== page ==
The lives of 17 children were changed forever by disgraced pathologist's litany of mistakes
March 09, 2008
Theresa Boyle Staff Reporter
July 2012. This date won't come soon enough for Sherry Sherret.
It's when her first born will turn 18. And it's when the Belleville mother will finally be reunited with the son who was put up for adoption when he was only 5.
The boy, Christopher (not his real name), is one of at least 17 children whose lives were thrown into chaos after the death of a sibling. In each case, disgraced pathologist Dr. Charles Smith performed an autopsy or offered a consulting opinion on the deaths. Bad enough they had lost a sister or a brother. But Smith's mistakes helped implicate their parents and resulted in these children being removed from their homes by children's aid societies.
At least three children, including Christopher, were adopted out to other families. There is no legal recourse to undo adoptions as the Child and Family Service Act stipulates that once an adoption order is finalized, it cannot be reviewed.
The remaining children were sent to live with relatives or foster families for as long as two years.These children are from the 20 botched death investigations that have been explored at the ongoing Inquiry into Pediatric Forensic Pathology. A panel of renowned forensic pathologists determined Smith erred in all these cases.
While attention has largely been focused on potentially wrongful convictions, these children have been the "forgotten victims" of his errors, says Julie Kirkpatrick, lawyer for one family.
The upheaval they faced is "among the worst consequences of Smith's mistakes," she says, adding they are no less victims of miscarriages of justice.
One of the many issues explored at the inquiry is that of child protection. Child advocates are putting forth an array of recommendations on behalf of the displaced children, including possible reconciliation of broken-up families.
Twice a year, Sherret, 32, gets letters and pictures from Christopher. She stares at the photos intently, looking for signs of her son's growth. From a picture he sent this past Christmas, she can see his face had filled out some. He looks more like his dad, her ex, she notes. But she can see her own DNA in his eyes.
"He's a gorgeous young man. He will be 14 years old in July. I keep thinking to myself, four more years," she says.
In his letters to her, he addresses her as "Dear Sherry."
"That hurts," she says. "But it's understandable."
She signs her letters back, "Love, Mommy Sherry."
Sherret lost two sons in 1996. That January, she discovered 4-month-old Joshua dead in his playpen. Smith said the child was suffocated, as evidenced by marks on his neck. The pathologist also said the boy had a fractured skull. Sherret was charged with first-degree murder.
Years later, when Smith's work came under scrutiny, Joshua's body was exhumed. It was revealed his skull wasn't fractured and the marks on his neck were actually created by Smith, himself, during the autopsy. Experts who reviewed the case said Joshua had accidentally asphyxiated in an unsafe sleep environment. He had slept in a playpen, under a sleeping bag, comforter and blankets.
Child-welfare workers removed Christopher, then 18 months, from her custody. He was first placed with his grandparents and then with a foster family.
In January 1999, Sherret was convicted on a reduced charge of infanticide. The following June she was sentenced to a year in jail and two years probation. Meantime, Sherret learned children's aid was putting forth an application to the courts to have Christopher move from foster care to adoption. The foster family told Sherret they would be willing to make him a permanent part of their family.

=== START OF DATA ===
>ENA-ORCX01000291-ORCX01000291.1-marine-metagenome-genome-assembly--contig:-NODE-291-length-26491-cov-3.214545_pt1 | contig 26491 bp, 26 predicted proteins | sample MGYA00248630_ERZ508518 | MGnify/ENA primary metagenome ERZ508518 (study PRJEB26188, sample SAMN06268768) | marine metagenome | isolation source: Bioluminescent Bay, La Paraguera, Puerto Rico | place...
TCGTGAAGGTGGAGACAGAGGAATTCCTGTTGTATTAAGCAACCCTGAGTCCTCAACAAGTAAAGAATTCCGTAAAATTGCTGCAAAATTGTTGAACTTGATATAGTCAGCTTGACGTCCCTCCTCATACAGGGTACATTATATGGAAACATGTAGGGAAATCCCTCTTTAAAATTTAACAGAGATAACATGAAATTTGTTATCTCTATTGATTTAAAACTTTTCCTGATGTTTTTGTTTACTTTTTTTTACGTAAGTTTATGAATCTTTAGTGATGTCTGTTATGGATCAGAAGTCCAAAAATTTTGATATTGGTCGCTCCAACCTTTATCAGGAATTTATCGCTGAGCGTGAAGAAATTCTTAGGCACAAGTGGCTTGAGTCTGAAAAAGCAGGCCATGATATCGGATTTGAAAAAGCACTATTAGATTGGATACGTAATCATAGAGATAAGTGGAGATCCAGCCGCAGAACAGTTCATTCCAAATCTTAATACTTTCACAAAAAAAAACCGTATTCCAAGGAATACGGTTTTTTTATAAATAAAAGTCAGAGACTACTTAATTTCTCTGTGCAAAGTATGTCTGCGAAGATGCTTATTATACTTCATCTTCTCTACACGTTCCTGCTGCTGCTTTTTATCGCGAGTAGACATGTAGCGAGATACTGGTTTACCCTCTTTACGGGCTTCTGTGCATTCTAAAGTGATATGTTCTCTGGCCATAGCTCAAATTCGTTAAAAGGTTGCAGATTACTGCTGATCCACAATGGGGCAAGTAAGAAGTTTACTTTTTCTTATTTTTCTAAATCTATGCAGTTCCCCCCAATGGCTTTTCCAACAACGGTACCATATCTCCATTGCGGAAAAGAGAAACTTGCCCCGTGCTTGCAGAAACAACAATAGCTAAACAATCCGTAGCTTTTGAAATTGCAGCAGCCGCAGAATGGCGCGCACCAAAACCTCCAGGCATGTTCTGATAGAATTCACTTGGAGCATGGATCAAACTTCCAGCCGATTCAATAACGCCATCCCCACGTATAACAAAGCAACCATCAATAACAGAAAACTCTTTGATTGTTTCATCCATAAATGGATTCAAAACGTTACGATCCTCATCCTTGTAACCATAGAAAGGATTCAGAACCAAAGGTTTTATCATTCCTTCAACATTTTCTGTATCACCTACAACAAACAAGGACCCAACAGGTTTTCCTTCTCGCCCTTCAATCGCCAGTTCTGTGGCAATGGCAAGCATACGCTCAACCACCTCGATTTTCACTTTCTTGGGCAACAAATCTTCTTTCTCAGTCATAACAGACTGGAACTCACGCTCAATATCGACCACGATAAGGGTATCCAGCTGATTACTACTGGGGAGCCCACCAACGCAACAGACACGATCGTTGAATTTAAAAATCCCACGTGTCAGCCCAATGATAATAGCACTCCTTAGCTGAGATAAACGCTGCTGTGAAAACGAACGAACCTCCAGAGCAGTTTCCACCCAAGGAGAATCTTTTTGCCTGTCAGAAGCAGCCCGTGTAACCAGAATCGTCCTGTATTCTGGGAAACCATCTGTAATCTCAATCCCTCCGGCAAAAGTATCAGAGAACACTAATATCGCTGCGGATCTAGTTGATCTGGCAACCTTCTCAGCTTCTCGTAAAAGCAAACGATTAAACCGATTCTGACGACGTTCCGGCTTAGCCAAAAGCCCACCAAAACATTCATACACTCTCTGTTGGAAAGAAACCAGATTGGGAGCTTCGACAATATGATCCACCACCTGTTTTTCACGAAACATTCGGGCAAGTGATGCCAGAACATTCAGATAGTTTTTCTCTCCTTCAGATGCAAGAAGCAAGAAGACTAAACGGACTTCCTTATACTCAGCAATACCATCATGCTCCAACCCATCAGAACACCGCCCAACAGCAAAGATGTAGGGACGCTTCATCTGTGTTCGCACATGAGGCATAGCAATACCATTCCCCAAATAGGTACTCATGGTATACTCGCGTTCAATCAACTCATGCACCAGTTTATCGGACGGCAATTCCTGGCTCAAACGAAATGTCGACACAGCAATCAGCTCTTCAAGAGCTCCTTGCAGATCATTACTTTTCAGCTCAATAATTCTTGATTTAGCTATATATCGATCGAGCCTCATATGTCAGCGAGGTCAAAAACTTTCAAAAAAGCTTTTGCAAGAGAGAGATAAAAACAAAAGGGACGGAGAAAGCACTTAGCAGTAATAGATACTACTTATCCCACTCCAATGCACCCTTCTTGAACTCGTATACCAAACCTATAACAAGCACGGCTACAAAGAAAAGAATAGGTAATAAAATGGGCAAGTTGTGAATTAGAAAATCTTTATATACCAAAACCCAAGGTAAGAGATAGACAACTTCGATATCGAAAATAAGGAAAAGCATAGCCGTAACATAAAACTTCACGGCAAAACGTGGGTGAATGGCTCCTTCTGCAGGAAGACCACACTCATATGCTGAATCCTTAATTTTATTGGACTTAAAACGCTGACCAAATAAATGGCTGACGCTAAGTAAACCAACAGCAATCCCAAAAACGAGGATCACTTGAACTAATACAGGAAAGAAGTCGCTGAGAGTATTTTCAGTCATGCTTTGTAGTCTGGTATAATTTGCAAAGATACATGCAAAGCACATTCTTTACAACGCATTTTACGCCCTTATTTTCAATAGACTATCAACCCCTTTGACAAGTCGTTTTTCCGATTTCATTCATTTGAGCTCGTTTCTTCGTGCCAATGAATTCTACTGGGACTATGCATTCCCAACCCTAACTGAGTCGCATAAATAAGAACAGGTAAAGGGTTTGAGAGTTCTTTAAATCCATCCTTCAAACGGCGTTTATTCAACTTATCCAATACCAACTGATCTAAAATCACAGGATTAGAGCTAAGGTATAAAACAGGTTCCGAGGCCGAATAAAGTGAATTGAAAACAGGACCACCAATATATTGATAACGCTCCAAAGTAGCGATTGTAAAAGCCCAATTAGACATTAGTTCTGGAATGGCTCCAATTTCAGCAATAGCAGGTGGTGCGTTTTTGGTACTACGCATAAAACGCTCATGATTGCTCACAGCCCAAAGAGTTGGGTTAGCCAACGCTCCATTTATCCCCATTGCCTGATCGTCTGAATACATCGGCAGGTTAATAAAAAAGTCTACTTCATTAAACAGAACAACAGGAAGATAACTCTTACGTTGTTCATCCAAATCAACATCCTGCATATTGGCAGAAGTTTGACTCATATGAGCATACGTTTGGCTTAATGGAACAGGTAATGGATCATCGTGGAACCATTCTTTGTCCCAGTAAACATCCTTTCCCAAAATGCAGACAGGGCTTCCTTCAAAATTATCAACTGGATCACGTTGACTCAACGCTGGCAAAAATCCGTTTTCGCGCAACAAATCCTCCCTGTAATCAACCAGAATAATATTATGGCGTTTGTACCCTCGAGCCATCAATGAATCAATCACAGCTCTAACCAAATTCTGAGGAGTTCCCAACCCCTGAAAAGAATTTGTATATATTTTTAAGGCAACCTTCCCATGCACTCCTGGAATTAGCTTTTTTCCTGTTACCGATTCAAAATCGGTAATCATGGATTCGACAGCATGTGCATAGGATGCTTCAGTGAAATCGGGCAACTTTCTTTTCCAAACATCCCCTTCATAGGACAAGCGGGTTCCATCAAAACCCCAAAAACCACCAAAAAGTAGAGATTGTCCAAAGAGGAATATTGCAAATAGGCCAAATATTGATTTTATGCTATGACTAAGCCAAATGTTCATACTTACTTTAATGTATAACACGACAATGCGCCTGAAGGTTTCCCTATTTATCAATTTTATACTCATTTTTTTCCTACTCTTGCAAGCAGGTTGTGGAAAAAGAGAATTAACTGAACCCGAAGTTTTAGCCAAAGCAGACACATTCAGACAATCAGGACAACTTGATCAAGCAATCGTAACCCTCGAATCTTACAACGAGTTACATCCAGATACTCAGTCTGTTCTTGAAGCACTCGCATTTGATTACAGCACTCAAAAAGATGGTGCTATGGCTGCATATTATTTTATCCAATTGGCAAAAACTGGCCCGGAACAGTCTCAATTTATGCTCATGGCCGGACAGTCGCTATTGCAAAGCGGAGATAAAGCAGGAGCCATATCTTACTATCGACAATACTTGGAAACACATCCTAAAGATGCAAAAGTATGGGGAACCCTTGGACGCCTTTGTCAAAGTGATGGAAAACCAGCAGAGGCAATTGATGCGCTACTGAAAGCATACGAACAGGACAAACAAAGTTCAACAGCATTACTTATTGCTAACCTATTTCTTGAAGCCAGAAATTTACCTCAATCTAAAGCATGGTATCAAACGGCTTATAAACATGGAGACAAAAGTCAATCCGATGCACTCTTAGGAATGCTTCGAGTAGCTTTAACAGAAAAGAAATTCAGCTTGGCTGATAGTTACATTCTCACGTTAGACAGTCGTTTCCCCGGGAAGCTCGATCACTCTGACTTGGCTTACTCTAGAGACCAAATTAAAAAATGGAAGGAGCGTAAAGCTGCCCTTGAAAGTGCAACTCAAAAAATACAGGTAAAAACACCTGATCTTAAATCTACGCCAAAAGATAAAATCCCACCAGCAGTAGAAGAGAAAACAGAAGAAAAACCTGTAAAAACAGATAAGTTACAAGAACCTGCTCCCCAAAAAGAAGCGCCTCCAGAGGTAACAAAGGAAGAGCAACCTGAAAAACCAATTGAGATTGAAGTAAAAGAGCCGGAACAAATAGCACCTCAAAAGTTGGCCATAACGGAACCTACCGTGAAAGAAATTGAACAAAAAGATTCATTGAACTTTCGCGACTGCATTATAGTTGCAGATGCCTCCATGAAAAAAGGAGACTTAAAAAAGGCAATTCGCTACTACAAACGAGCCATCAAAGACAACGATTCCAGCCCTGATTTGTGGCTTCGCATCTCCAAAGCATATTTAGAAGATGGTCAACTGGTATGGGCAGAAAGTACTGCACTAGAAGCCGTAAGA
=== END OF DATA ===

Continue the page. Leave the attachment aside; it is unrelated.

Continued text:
Evoking the parable of King Solomon threatening to split a baby to determine its rightful mother, Sherret made the difficult decision to let this family adopt her son, fearing he could otherwise bounce around different homes. The adoption agreement included the exchange of letters, annual phone calls from Christopher's foster mother and plans for a reunion when he turns 18.
Lawyer Suzan Fraser has been representing Defence for Children International at the inquiry. The group aims to protect the rights of youngsters and is going to bat for the 17 displaced children.
"The big problem is that there is no process for dealing with apprehension or adoption orders made on the basis of flawed pathology evidence," Fraser remarks.
She says the damage inflicted on the affected children is immeasurable. "Imagine the anger and the sorrow to learn that you had been wrongfully taken from your mother or father. Imagine the taunts of the other children in foster care teasing you because your mother killed your sister.
"Imagine the horror of losing your sibling and then your mother, when your mother was actually protective rather than the killer everyone thought she was? Imagine having no power to fix it."
Fraser is fearful there may be even more children out there who were uprooted from their homes because of errors Smith made in child-death investigations. Undoing Smith's mistakes isn't so easy. The Child and Family Services Act makes no provision to appeal an adoption order except within the first 30 days after it has been made.
"The best interests and stability of a child require that the adoption order is not subject to further review, even if unjust and based on a clearly erroneous factual premise," states a paper prepared for the inquiry by Queen's law professor Nicholas Bala and McGill social work professor Nico Trocme.
"However, if it is established that a child was removed from parental custody due to an erroneous belief that the parent was responsible for the death of a sibling, it may well be in the best interests of the children to have at least some contact with the parents, depending on their age and wishes. At the very least, the adoptive parents, and through them the children, should be informed of the new circumstances," they continue.